Hume=s cases of reported religious miracles which cannot be discredited and must be simply dismissed show that he is aware that he has not demonstrated the impossibility of any such report satisfying his criteria. It cannot be proved that all such reporters are liars or dupes. This indicates that reason cannot guarantee the principles according to which it must judge if it is going to function well. In the essay on miracles, Hume simply leaves it at this: not all reports can be discredited, but all reports are to be dismissed.


Hume=s AOf Miracles@ ends by recommending its judicious reader to judge wisely and treat reports of religious miracles with derision and reject them without investigation (as Cardinal deRetz and the Archbishop of Paris treated the reports which reached them). Hume seems to think that there are only two types of reaction to reports of religious miracles. One is either a gullible superstitious believer or a dogmatic rejector of such stories. Why does Hume not recognize or acknowledge the third possibility of a reasonable believer, one who investigates such reports and only accepts those which have overwhelming evidence to support them? Why is this not a reasonable possibility?

Hume=s recommendation rests on an insight that belief in religious miracles poses a serious threat to common life, to both action and thought.24 Reports of religious miracles and reports of non-religious miracles (or reports of divinely caused and naturally caused events) require such different responses because of the importance God can play in common life. Mistaken conceptions of the divine are one of the most corrosive influences on both action and thought. To action, belief in miracles undermines assurance that the proper goods of human life are those which can be achieved in the life we live with others; happiness can only be achieved if the only true goods are those which qualities useful and agreeable to oneself and others provide. To thought, belief in miracles undermines that basic principle according to which the mind must work if it is to make sense of the world; mind can only make progress if it assumes that things happen because of Anatural causes.@

Let us first look at the way that careful investigation of well attested reports of miracles would threaten the active part of common life. Reports of religious miracles would foster the worst type of religion: superstition.25 Miraculous reports foster superstition, rather than enthusiasm, because the faithful are dependent on intermediaries (the witnesses or their successors) for their knowledge of and connection to the divine and its wishes. The God who performs miracles is one who would inspire fear, lack of self-assurance and dependence. Others have noted many aspects of Hume=s understanding of the detrimental effects religious faith has on various aspects of the active life.26 According to Hume, belief in an omnipotent and provident God causes psychological, political and moral problems for human beings.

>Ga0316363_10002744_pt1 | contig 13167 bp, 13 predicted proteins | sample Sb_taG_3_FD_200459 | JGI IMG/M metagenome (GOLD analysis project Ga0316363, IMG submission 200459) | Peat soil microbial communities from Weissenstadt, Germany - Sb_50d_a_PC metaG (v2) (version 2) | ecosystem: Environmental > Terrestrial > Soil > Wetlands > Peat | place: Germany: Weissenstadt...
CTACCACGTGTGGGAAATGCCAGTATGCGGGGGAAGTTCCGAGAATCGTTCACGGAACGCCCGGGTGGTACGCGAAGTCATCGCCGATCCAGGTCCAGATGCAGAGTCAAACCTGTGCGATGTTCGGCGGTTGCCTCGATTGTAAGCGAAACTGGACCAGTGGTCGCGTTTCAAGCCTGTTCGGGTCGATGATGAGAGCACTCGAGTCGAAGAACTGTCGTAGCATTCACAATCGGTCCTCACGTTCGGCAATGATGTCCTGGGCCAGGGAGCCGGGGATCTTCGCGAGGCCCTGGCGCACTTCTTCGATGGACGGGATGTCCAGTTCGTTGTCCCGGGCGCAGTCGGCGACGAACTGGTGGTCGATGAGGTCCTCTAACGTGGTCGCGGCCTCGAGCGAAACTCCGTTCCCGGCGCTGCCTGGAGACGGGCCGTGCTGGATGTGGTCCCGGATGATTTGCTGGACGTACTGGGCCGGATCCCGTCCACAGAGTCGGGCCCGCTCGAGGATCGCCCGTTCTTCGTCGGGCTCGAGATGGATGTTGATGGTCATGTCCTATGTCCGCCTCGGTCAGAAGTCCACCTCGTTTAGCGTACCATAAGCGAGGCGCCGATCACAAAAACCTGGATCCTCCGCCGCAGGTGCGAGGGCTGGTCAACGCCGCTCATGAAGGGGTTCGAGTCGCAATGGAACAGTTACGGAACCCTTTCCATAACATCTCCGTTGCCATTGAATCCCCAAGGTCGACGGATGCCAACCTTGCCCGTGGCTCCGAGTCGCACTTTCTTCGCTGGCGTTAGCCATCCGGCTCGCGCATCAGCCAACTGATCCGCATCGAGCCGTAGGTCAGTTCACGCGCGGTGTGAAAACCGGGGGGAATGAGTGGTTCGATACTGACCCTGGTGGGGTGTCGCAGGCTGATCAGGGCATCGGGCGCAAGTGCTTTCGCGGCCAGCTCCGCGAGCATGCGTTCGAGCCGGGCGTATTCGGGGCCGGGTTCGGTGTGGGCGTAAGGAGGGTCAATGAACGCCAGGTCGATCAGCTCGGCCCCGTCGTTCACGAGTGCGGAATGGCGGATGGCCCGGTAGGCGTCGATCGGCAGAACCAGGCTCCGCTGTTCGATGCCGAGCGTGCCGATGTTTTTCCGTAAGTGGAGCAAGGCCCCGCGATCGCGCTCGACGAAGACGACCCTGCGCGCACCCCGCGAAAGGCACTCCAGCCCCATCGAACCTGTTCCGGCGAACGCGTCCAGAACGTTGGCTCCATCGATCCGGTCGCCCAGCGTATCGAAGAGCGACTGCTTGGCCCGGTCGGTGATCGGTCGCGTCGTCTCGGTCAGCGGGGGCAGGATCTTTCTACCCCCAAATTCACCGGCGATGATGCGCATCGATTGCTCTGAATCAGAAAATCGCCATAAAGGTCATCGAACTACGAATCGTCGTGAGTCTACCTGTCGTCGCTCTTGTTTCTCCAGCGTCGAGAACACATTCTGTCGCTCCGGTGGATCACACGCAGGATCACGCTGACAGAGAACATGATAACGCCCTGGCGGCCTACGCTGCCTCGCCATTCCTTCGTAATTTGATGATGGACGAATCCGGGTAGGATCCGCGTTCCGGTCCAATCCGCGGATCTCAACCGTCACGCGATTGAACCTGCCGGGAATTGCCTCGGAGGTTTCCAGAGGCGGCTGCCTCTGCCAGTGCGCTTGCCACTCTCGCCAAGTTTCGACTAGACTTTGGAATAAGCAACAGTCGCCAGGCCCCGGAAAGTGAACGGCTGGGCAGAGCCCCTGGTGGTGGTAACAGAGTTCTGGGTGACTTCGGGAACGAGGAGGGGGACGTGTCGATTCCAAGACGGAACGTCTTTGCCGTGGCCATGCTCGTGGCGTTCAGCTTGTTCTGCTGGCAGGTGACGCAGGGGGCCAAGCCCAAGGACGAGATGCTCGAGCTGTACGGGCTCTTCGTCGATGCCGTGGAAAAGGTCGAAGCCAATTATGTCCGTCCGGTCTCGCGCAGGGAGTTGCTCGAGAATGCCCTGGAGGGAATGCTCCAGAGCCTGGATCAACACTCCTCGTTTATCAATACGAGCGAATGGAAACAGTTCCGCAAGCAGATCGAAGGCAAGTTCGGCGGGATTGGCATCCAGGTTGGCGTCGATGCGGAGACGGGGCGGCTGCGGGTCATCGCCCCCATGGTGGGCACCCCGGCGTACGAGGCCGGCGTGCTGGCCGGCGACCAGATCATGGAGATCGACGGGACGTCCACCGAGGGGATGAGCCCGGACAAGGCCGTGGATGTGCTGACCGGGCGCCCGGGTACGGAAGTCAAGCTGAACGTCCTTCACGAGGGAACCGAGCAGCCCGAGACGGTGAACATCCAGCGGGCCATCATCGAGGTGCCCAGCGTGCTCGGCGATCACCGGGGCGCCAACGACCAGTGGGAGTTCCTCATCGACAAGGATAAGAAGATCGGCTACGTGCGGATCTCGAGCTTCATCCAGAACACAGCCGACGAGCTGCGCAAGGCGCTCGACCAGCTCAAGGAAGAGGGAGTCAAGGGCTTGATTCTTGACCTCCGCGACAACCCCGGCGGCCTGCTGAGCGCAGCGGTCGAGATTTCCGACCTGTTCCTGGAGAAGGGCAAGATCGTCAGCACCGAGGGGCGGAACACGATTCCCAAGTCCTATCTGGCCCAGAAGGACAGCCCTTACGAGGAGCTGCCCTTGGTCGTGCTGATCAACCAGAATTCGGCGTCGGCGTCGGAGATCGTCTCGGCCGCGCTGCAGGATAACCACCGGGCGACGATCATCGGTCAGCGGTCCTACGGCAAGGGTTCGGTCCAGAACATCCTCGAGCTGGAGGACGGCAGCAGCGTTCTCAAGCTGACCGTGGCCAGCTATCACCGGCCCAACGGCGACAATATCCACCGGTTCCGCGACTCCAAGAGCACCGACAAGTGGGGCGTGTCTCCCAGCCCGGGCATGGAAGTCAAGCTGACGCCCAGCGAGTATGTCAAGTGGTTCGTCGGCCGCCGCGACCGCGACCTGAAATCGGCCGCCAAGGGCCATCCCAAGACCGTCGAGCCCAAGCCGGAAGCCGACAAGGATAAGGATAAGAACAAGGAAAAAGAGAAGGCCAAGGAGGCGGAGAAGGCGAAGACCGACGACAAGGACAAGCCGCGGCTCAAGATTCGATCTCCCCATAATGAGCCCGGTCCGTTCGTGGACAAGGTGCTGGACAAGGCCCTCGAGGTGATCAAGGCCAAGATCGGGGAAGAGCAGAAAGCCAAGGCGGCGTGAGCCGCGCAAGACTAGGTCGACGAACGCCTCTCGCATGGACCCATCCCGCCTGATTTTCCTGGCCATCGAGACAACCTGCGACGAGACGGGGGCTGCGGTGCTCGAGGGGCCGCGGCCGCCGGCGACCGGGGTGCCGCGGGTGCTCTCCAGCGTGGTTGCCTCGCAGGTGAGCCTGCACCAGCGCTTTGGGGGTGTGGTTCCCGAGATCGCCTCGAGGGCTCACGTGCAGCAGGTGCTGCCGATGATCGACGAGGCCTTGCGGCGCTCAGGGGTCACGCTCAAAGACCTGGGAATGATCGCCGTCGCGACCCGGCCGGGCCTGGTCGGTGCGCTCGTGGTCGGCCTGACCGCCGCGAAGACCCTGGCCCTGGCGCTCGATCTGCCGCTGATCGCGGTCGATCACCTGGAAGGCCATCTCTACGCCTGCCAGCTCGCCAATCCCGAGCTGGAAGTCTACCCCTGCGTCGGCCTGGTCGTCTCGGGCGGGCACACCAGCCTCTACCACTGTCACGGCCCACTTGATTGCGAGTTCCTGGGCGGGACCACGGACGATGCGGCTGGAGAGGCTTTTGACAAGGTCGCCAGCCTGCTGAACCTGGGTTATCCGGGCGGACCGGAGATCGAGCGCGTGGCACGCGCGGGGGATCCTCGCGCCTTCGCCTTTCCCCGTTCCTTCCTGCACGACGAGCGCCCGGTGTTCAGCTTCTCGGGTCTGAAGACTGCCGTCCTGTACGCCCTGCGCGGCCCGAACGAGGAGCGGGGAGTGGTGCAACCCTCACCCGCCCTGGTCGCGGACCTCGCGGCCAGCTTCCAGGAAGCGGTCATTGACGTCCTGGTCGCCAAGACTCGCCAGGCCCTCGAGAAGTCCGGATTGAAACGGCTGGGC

The psychological problems include the tensions within the human mind as it tries to hold together an incoherent notion of an omnipotent, capricious and good divinity. The fear and love such a being inspires splits human mind apart by actualizing contrary principles within human nature.27 Political problems include fanaticism (and its incumbent bigotry and cruelty) and intolerance (fostered by conflicting sects) and absurd practices inspired by such an awful being.28

Hume=s recommendation of dogmatic rejection of reports of religious miracles can also be defended on moral grounds.29 Reports of religious miracles should be rejected out of hand because the superstition they found undermines the achievement of the proper goods of human life. If a God who can perform miracles exists, then the human good may not be bounded by this world; man may have a Asupernatural@ end. The things that man should take most seriously and strive to achieve may not be the goods achievable in our common life together such as comfort, prosperity, security and the delights of being with one another.

If one believes that the Biblical God continues to validate the revelation of the Scriptures by continu­ing to perform miracles, then one may well be motivated to embrace the Aartificial life@ of a Christian saint, as Pascal did.30 Like Pascal, Christians are encouraged to hold this life in contempt in hopeful expectation of the next life. This other-worldly concern could lead one to embrace the Amonkish virtues@, in spite of the fact that (or rather, because) they Aneither advance one=s fortune in the world, nor render him a more valuable member of society; neither qualify him for the entertainment of company, nor increase his power of self-enjoyment@ (EPM IX.1,3: p.270). These beliefs would lead one to seek to please God, rather than human beings; passively pray for help, rather than actively work to improve one=s condition; accept things as God=s will, rather than accept responsibility for one=s successes and failures; focus on one=s weaknesses and dependencies, rather than one=s strengths and abilities; abase oneself, rather than confidently assert oneself; imitate a suffering God, rather than an heroic human being; and deny oneself pleasures and embrace poverty, rather than pursue and promote the development of pleasures and other available goods. Such a life would preclude the possibility of achieving all the goods Nature has made available to us. Although Nature does not grant us these goods in such abundance that without any care or industry all our most voracious appetites and luxurious imaginations are satisfied, she has provided enough goods such that frugality, industry and ingenuity can make up for natural deficiencies, and even allow many to be secure and comfortable (EPM 3.1, 2, 8, 13: pp. 183, 186, 188). But this happy life can only be achieved if people are properly focused on these goods; other-worldly concerns guarantee that they will not be achieved and that people will remain miserable.